Mansion house technologies. Penrhyn Castle revealing its water system

Hidden from view. This mysterious entrance down by the river Ogwen in the Penrhyn castle woodland

Hidden from view. This mysterious entrance down by the river Ogwen deep in the Penrhyn castle woodland

Both Paul and I have been intrigued with technologies employed in mansion-house design and management. Both from a general interest in technology development but also seeing early approaches to dealing with problems we have to deal with today. Water, waste, energy, heat and so on. Quite a bit of survey work has been going on for the last few decades around the country. Water supply and management has involved quite a bit of work. The underground vaulted tanks at Plas Newydd, Chirk Castles rain water harvesting cisterns and the cavernous water tanks at Penrhyn Castle are testament to this and three places I want to visit (some people like paintings we like drains!)

The inside of the Ram Pump building. Pipes in Place, Pumps missing

The inside of the Ram Pump building. Pipes in Place, Pumps missing

Kathy Laws the National Trust archeologist bought to my attention a mysterious building and some associated structures in the woodland at Penrhyn which need surveying and recording (any budding volunteer archeologists out there?) The building from her images said ‘Ram Pump’ to me. I was hooked! (so was Paul after we had a chat) a few aborted walks in the dense and being cleared woodland of the castle and we found what Kathy had been taking about. The Ram pump Building down by the river Ogwen. What i was surprised was the large number of small structures through the woodland (a few dozen… but how they link i don’t know?). The Gardner later told us the site had its pumps right up until the eighties and then they ‘mysteriously’ disappeared. He also mentioned what he called ‘the old ice house’ which we also found. as Penrhyn is now our new office I have a feeling we will be visiting the woods quite a bit in the coming year!

Top left; the unknown water tank or 'old ice house'. Top right; the inside of the ram pump building. Bottom; it was an interesting woodland walk. 16' clay pipes in the gloom of the picture (what were they for?)

Top left; the unknown water tank or ‘old ice house’. Top right; the inside of the ram pump building. Bottom; it was an interesting woodland walk. 16′ clay pipes in the gloom of the picture (what were they for?)

Some links on the country house technologies

http://www.hevac-heritage.org/items_of_interest/heating/national_trust_properties/powis_castle/powis_castle.htm

http://www2.le.ac.uk/departments/archaeology/research/centre-for-historical-archaeology/research-1/country-house-technology/about-the-project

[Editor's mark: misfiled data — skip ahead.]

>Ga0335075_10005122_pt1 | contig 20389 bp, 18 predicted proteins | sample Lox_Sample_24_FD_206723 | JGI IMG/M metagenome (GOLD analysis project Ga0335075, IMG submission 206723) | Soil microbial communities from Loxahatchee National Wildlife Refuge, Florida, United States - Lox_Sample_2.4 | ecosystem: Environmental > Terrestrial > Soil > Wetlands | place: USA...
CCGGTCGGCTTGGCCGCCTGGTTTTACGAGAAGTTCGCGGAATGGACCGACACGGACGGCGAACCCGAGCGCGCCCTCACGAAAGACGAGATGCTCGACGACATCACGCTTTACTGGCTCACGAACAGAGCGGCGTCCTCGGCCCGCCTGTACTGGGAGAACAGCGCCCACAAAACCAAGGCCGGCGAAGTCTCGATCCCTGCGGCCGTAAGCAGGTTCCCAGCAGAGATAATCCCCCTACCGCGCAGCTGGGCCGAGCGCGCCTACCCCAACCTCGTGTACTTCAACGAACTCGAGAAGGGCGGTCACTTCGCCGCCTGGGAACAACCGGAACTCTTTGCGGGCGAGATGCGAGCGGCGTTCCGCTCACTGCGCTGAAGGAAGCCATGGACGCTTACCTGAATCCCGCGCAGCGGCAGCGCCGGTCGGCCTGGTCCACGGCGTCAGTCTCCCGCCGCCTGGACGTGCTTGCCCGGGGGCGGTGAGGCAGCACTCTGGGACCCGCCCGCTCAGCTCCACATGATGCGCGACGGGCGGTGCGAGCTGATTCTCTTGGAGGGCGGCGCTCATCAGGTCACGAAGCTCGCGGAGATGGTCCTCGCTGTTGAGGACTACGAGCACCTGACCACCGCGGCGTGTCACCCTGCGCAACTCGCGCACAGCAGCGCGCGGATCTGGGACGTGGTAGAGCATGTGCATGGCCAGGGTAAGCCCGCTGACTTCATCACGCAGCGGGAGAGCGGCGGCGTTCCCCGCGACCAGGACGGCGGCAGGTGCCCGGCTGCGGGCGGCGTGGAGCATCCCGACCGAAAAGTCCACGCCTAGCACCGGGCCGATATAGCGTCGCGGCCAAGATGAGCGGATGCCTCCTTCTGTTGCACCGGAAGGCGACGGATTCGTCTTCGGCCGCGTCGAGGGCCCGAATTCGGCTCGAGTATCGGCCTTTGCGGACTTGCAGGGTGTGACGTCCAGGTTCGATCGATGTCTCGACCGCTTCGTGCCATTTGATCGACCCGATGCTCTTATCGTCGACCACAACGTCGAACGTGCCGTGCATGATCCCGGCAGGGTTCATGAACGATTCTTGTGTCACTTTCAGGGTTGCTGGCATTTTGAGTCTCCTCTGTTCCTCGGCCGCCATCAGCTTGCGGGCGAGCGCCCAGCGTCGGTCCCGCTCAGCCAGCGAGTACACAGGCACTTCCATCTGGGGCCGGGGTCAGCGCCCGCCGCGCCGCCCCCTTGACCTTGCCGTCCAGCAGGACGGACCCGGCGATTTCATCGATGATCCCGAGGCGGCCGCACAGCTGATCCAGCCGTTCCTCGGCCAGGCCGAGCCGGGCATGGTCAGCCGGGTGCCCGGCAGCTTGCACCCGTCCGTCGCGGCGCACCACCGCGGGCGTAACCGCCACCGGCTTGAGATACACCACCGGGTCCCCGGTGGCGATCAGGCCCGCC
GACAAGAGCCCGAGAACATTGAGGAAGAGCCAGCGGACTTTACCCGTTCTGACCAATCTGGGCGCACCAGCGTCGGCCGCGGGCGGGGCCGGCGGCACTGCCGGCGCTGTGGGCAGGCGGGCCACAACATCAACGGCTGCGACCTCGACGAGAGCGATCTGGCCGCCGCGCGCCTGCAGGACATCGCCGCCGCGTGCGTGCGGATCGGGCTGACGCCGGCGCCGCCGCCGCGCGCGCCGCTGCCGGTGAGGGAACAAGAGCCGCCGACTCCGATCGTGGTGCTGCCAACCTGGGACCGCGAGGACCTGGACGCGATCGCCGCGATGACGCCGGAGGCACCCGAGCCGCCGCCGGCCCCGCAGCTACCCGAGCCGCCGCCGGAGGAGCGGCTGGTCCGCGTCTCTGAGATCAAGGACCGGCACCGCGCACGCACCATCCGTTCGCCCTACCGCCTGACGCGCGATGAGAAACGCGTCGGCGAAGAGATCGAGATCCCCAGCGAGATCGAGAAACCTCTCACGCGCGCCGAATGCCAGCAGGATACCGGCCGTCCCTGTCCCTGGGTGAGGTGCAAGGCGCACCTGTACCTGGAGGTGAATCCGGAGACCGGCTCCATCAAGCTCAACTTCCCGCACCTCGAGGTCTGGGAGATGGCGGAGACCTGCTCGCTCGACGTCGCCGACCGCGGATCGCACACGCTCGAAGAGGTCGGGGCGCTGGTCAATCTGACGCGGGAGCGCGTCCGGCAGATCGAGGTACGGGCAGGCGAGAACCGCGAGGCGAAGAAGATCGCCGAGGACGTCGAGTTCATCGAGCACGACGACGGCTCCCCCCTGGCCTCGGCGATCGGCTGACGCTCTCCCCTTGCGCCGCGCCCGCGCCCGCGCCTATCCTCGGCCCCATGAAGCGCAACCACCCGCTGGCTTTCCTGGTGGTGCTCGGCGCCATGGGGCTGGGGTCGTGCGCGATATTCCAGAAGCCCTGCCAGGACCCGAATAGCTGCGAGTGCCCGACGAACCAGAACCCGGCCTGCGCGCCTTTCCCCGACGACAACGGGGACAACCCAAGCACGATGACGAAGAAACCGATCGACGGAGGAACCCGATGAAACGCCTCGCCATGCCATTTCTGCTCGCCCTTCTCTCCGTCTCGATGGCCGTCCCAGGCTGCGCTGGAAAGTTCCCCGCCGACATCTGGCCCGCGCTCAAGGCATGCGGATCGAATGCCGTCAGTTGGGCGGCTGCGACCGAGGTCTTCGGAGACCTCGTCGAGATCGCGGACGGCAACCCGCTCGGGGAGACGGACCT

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3 Responses to Mansion house technologies. Penrhyn Castle revealing its water system

  1. Fascinating! I think I read about this in Jaggers’ work on local Industrial Archaeology (http://www.jaggers-heritage.com/industrial-archaeology-of-snowdonia–anglesey.php)

    • Keith Jones says:

      Thanks for the comment. Yes i have been in discussions with Keith at Jaggers Heritage. He had not seen the building for a few decades. In discussions with volunteers to see if we can have the system surveyed. The 1million gallon water tank are still full and next to the castle. It is now used for the fire system

  2. David Mills says:

    My friend Dr Keith Jaggers is well acquainted with many industrial archaeological sites in North Wales and has placed his excellent gazetteer ‘Industrial Archaeology of Snowdonia and Anglesey’ on his website. This is a guide to whet the appetite of the enthusiast who will find it of particular help as it is divided into convenient areas of exploration.
    I recently explored parts of a crumbling old mansion near Beaumaris and discovered the remains of a Pelton wheel presumably for electricity generation although the generator was missing. There are also water storage tanks in the grounds fed from a local reservoir. From the comments and interest being shown in the mechanics of country houses it’s apparent that there could be a new and relatively untapped source of artifacts awaiting discovery and in need of recording, conserving or restoring. Private estates must have been at the forefront of some of these emerging technologies that we all benefit from today. Lord Armstrong’s Cragside is the obvious ‘jewel in the crown’ for the National Trust when it comes to such innovations.
    I would certainly be interested in assisting with any ram pump house project at Penrhyn Castle as I live near Bangor.

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